Following on from the interactive book Mathema and using the experience gained from many Mathema-based workshops, Hugo Parlier and I teamed up with Mario Gutiérrez (who was the main developer for Mathema) and Reyna Juárez to create new platforms for interactive mathematical puzzles under the name Quadratis.

The aim is educational - we believe that the kind of mathematical games and puzzles we are making can both inspire children and adults alike, dispel the common belief that math is only "equations" and simply provide fertile ground for encouraging modes of thinking found in mathematics and science. Also, the puzzles are rather addictive and just a bit of simple entertainment!

So far the main outputs are science museum exhibit, called Exploratis , developed in conjunction with (and now installed in) the Luxembourg Science Centre, and Quadratis - Game consisting of 16 puzzles packaged into an app. Both of these are based on extending the "chromasquares" that we wrote about in Mathema.


In addition to its permanent home in the Luxembourg Science Center, Exploratis was chosen to showcase at the Luxembourg pavillion at World Expo 2020 in Dubai. It was featured there from December 12th to 16th, 2021. Some photos from Dubai can be found here.

The installation consists of two iPads arranged face-to-face on custom-made stands adjacent to a large screen. The players may play individually or they may compete in a race or they may decide to work together in collaborative mode.

Quadratis Quadratis

Each player's screen displays a puzzle to be solved: the aim is to scroll columns and rows to reproduce a pre-defined "home" configuration. The big screen displays a portion of the "configuration graph" which unfolds as the players unravel the puzzle.

Quadratis Quadratis

Quadratis - Game

In its initial version this consists of 16 puzzles, along with a brief tutorial presented in the form of an app. Points are scored based on time taken and number of moves needed to solve a particular puzzle. Basic stats recording performace are included.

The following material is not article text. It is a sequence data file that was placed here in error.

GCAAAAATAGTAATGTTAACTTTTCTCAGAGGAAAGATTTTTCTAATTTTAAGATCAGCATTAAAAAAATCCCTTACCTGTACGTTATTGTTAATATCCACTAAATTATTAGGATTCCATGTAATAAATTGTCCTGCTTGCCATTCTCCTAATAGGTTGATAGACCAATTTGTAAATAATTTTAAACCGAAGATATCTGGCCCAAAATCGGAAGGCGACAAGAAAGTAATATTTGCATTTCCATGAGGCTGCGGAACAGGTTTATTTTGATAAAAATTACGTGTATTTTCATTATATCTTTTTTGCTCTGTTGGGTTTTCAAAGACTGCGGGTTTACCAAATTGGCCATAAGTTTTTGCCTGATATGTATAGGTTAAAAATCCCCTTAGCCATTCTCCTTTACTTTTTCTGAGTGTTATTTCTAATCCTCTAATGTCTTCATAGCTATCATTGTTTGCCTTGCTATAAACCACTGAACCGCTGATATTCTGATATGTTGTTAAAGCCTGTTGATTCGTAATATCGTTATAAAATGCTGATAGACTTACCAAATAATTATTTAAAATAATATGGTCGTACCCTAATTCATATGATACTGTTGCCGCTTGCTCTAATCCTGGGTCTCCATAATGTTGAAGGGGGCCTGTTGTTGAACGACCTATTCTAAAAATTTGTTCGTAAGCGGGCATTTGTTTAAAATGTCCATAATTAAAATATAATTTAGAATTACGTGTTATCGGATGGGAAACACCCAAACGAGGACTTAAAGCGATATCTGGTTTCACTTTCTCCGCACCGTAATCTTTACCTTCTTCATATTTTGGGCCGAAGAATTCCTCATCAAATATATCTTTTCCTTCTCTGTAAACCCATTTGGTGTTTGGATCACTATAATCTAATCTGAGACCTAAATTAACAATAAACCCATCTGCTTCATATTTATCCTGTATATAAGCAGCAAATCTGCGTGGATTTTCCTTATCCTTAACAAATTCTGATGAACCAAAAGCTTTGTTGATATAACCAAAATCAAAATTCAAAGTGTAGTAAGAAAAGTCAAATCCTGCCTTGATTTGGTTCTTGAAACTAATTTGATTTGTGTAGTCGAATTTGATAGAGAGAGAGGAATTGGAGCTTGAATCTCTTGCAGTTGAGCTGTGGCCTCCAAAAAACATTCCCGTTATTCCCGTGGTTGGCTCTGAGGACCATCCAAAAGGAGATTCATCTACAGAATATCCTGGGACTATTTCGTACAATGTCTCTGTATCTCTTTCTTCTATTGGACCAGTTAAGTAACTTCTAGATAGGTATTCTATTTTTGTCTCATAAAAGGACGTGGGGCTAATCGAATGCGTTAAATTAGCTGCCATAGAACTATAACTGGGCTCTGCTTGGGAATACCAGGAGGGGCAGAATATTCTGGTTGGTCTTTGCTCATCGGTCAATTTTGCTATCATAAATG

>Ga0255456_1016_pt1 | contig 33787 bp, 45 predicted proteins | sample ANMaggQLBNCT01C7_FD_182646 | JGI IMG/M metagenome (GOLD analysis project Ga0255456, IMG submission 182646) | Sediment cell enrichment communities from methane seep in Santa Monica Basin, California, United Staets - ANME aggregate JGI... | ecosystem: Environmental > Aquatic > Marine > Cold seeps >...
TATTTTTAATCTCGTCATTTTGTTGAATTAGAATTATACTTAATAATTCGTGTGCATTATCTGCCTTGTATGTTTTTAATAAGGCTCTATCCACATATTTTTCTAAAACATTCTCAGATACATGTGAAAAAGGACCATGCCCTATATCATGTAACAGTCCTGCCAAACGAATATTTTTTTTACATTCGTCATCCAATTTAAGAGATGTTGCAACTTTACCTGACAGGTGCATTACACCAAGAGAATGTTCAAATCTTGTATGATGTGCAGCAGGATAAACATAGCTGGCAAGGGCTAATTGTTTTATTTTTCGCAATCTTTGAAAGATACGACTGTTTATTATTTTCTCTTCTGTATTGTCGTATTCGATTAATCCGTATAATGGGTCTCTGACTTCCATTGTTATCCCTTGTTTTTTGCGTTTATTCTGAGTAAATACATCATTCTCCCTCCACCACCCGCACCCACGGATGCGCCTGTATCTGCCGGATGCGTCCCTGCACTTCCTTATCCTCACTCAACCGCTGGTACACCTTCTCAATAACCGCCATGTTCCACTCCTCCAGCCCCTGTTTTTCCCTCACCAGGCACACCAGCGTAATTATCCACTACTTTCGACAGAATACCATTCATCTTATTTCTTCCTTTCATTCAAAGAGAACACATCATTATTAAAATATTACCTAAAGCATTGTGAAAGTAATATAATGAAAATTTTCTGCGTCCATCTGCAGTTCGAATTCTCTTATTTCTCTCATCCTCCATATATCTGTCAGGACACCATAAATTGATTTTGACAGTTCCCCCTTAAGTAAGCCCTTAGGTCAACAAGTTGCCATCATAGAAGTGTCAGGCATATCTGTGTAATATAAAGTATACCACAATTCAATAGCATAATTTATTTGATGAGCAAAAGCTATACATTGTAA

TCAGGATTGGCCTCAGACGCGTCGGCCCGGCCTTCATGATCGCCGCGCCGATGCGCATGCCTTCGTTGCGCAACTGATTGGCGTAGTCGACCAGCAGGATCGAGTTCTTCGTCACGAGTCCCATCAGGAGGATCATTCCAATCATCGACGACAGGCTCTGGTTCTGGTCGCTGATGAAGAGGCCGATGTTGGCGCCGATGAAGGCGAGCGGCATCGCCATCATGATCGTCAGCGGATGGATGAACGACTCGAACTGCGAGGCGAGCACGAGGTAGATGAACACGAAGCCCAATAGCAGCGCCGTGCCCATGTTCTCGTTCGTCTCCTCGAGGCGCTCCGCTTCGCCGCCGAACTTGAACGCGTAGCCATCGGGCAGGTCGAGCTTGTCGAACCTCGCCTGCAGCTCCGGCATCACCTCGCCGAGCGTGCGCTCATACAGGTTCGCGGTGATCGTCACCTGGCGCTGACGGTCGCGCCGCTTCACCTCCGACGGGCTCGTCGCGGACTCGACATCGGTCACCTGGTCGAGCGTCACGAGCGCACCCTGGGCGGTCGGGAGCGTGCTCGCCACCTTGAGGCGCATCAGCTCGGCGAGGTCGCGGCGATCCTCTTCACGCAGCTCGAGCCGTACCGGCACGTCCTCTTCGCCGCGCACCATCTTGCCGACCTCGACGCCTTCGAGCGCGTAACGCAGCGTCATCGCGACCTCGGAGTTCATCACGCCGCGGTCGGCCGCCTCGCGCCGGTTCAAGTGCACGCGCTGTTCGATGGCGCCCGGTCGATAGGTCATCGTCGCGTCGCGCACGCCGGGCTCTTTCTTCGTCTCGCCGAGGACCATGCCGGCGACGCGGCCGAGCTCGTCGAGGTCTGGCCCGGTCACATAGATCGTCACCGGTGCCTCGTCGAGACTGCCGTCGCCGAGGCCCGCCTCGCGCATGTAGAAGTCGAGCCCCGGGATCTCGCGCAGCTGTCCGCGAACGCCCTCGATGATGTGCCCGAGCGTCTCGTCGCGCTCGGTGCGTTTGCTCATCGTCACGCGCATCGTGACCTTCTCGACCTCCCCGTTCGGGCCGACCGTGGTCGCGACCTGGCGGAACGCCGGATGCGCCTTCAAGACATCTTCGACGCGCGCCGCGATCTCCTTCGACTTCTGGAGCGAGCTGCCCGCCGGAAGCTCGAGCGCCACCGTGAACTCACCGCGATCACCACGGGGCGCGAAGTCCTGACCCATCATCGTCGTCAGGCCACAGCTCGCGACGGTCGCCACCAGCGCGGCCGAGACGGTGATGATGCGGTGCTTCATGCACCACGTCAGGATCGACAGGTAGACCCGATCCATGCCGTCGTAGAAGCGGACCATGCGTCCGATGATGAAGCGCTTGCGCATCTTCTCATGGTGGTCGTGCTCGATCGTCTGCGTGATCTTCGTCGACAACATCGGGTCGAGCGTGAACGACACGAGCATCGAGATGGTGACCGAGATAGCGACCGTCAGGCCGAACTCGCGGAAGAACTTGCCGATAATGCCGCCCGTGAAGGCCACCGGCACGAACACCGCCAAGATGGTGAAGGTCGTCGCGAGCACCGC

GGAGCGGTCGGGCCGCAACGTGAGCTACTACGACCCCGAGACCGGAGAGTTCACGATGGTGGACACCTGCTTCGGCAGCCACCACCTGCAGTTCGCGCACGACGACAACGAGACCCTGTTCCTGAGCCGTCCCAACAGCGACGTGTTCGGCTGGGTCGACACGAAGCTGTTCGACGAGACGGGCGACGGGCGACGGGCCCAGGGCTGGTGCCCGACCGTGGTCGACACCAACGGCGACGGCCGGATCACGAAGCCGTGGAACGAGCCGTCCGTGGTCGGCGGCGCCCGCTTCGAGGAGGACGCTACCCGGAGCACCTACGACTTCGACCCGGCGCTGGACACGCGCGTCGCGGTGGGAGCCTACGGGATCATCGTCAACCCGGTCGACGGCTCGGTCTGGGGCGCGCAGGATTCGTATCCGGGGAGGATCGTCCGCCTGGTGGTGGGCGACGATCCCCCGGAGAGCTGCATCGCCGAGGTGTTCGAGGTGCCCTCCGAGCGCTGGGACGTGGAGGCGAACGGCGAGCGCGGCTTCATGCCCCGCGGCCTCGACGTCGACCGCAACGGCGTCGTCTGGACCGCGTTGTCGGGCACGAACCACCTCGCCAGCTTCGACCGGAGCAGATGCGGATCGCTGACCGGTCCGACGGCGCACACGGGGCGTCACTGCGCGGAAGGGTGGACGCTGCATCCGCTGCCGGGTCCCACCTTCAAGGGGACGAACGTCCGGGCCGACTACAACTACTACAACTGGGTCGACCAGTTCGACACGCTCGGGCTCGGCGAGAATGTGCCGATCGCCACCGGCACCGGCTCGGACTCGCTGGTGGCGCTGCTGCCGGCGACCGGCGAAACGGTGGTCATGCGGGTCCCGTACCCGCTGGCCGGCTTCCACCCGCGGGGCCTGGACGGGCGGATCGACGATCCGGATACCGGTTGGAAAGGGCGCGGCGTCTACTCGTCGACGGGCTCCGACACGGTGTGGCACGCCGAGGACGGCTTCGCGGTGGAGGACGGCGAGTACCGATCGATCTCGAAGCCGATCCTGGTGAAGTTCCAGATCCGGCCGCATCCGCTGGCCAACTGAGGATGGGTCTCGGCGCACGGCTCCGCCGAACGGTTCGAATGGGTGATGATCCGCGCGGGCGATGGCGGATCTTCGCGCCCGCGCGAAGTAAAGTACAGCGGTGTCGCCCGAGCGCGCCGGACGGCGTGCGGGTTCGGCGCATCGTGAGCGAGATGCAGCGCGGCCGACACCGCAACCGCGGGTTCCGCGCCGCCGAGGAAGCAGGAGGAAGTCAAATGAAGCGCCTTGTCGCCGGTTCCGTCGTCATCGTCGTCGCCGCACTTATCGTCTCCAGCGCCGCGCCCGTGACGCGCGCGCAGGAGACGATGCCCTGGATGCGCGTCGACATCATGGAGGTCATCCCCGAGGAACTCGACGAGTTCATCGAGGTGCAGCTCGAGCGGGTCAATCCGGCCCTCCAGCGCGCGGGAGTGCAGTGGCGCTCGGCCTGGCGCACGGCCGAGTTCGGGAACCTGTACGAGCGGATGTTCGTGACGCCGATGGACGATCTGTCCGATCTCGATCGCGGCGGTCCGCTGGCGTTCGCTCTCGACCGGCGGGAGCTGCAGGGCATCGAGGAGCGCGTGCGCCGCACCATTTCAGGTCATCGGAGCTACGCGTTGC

A preliminary version is already available on the App Store (free download).

Where is the math ?

Each Quadratis puzzle has hundreds, or thousands or millions or many billions of attainable possible colour configurations. From left to right the puzzles shown below have respectively 630 configurations, around 18 thousand, around 1.2 million and around 3 million billion configurations.


Configurations may be transformed by row or column moves: swipe a row left-to-right and all the squares on that row are moved along by one place. The square which drops off the end is re-attached in the easiest cases in a cyclical way. In fact more complicated "side identifications" may be made (resulting in harder puzzles) and by gluing up the identified edges one gets a so-called square tiled surface. These play an important role in moduli space theory.

Intuitively two different configurations are “close” if we can transform one to the other by few horizontal or vertical moves. The immediate neighbours of a given configuration are those that can be obtained by a single row or column swipe move. We can make a graph (or network) in the following way: each possible configuration is a vertex (or node) and we join two vertices by an edge if they differ by a single move. It is this entire network which provides us with an interesting mathematical object.

Here is the entire network of the left-most puzzle shown above.